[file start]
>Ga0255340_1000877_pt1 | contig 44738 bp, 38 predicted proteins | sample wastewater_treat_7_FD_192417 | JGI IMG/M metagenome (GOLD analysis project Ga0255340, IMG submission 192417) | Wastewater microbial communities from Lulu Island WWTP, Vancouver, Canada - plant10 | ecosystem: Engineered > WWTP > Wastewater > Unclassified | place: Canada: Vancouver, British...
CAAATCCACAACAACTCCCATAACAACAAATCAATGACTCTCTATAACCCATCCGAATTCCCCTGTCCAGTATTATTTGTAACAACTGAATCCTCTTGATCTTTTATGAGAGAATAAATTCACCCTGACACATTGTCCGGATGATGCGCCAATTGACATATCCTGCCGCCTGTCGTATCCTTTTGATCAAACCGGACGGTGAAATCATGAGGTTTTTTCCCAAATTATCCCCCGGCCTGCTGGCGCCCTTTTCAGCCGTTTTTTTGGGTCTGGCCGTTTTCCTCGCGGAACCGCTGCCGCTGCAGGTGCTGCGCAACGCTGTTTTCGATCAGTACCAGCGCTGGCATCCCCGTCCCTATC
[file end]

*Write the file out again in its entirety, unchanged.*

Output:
>Ga0255340_1000877_pt1 | contig 44738 bp, 38 predicted proteins | sample wastewater_treat_7_FD_192417 | JGI IMG/M metagenome (GOLD analysis project Ga0255340, IMG submission 192417) | Wastewater microbial communities from Lulu Island WWTP, Vancouver, Canada - plant10 | ecosystem: Engineered > WWTP > Wastewater > Unclassified | place: Canada: Vancouver, British...
CAAATCCACAACAACTCCCATAACAACAAATCAATGACTCTCTATAACCCATCCGAATTCCCCTGTCCAGTATTATTTGTAACAACTGAATCCTCTTGATCTTTTATGAGAGAATAAATTCACCCTGACACATTGTCCGGATGATGCGCCAATTGACATATCCTGCCGCCTGTCGTATCCTTTTGATCAAACCGGACGGTGAAATCATGAGGTTTTTTCCCAAATTATCCCCCGGCCTGCTGGCGCCCTTTTCAGCCGTTTTTTTGGGTCTGGCCGTTTTCCTCGCGGAACCGCTGCCGCTGCAGGTGCTGCGCAACGCTGTTTTCGATCAGTACCAGCGCTGGCATCCCCGTCCCTATC